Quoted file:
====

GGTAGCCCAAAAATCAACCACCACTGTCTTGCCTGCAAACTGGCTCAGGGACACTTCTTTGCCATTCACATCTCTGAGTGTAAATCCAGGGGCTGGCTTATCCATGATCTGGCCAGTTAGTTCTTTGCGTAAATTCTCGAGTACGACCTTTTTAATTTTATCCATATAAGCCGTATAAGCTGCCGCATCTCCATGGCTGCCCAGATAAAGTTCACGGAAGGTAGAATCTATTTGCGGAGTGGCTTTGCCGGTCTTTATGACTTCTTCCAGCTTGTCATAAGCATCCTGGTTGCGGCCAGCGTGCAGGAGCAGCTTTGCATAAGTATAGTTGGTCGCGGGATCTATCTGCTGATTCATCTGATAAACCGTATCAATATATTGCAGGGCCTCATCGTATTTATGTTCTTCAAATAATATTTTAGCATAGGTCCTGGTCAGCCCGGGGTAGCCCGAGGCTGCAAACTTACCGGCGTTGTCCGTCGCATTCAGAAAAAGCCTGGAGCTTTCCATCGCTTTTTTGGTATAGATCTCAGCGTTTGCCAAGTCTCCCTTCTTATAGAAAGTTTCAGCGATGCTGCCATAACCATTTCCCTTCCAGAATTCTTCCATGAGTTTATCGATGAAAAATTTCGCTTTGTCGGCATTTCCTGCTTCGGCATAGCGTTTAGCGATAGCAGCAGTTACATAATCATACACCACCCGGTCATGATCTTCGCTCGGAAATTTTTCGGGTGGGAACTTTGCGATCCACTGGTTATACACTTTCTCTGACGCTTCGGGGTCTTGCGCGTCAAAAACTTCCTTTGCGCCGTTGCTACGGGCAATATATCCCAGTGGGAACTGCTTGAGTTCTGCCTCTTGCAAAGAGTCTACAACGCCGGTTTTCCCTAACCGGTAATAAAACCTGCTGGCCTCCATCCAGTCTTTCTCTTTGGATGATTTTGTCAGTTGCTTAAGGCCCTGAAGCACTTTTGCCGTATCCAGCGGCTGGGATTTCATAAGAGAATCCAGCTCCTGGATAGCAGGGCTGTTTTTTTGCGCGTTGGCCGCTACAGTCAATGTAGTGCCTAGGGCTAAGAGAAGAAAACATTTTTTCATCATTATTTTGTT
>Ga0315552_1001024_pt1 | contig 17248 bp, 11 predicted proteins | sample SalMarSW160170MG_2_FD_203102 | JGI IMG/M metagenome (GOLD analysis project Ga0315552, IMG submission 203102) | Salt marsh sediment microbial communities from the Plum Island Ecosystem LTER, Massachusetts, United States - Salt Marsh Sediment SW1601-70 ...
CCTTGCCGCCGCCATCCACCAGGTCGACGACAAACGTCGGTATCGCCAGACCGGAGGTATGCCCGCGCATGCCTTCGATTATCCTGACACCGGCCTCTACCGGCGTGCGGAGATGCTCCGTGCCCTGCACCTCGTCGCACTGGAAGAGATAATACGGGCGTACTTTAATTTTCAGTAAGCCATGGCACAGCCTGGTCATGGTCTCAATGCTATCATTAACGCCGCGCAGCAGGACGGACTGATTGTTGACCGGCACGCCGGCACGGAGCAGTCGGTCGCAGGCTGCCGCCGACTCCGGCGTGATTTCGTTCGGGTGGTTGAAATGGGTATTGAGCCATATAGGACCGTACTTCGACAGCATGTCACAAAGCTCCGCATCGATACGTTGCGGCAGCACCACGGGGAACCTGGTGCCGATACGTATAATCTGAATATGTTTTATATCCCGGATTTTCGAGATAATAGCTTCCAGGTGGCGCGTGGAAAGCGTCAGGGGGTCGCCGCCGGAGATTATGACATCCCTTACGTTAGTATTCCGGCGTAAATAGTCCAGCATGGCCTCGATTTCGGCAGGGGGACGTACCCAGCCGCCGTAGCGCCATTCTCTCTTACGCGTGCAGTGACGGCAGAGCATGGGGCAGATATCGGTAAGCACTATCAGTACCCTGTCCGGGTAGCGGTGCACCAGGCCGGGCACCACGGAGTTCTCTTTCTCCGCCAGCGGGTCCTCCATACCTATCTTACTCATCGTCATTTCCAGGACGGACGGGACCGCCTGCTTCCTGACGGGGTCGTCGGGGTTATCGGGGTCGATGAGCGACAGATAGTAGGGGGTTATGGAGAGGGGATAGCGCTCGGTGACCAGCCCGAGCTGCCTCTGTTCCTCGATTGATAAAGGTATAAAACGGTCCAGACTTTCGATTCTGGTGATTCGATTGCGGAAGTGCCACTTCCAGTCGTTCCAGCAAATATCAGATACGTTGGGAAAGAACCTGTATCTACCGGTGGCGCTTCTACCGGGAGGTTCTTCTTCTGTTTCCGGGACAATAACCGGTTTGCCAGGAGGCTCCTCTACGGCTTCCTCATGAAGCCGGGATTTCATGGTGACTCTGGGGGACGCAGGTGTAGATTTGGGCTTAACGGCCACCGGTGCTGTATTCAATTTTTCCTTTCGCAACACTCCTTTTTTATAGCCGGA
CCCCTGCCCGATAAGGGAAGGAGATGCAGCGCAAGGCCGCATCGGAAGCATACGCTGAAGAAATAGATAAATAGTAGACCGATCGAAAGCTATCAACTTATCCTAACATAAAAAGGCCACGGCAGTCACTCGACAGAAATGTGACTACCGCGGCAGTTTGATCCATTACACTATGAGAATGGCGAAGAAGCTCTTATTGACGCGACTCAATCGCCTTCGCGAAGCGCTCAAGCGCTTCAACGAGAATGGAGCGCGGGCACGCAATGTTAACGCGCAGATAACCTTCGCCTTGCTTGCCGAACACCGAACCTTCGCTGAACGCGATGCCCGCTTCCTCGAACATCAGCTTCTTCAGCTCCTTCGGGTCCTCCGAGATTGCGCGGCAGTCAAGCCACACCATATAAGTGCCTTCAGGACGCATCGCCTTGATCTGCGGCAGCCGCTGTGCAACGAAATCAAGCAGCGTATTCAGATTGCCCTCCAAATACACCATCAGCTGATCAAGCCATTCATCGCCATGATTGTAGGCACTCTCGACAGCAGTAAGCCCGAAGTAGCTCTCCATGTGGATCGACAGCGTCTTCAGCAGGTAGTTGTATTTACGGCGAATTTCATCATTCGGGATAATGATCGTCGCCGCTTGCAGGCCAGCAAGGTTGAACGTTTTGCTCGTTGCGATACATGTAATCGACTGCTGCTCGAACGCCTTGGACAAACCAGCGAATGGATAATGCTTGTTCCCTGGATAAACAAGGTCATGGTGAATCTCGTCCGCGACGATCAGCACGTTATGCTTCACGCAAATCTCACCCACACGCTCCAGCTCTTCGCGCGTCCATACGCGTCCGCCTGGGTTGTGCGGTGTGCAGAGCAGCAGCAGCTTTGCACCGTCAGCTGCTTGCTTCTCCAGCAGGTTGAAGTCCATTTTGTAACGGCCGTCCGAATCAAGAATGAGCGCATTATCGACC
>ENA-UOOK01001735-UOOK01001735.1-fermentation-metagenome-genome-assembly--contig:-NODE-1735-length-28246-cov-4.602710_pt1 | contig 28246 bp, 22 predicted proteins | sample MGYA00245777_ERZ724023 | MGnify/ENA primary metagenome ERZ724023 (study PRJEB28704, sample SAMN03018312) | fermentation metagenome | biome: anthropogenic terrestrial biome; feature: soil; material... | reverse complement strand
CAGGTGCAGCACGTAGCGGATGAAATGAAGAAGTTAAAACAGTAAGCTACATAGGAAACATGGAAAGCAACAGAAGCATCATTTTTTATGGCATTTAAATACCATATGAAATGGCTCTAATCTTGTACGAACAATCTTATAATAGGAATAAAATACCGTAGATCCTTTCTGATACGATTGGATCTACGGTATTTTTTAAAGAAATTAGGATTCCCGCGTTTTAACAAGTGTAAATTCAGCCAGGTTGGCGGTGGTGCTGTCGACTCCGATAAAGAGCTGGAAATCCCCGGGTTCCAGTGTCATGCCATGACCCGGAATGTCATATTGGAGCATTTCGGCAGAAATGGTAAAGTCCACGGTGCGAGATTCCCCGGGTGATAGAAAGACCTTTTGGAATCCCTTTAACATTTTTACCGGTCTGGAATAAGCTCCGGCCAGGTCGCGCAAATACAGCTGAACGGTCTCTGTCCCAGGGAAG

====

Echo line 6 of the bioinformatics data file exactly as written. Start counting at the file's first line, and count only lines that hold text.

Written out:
CAGGTGCAGCACGTAGCGGATGAAATGAAGAAGTTAAAACAGTAAGCTACATAGGAAACATGGAAAGCAACAGAAGCATCATTTTTTATGGCATTTAAATACCATATGAAATGGCTCTAATCTTGTACGAACAATCTTATAATAGGAATAAAATACCGTAGATCCTTTCTGATACGATTGGATCTACGGTATTTTTTAAAGAAATTAGGATTCCCGCGTTTTAACAAGTGTAAATTCAGCCAGGTTGGCGGTGGTGCTGTCGACTCCGATAAAGAGCTGGAAATCCCCGGGTTCCAGTGTCATGCCATGACCCGGAATGTCATATTGGAGCATTTCGGCAGAAATGGTAAAGTCCACGGTGCGAGATTCCCCGGGTGATAGAAAGACCTTTTGGAATCCCTTTAACATTTTTACCGGTCTGGAATAAGCTCCGGCCAGGTCGCGCAAATACAGCTGAACGGTCTCTGTCCCAGGGAAG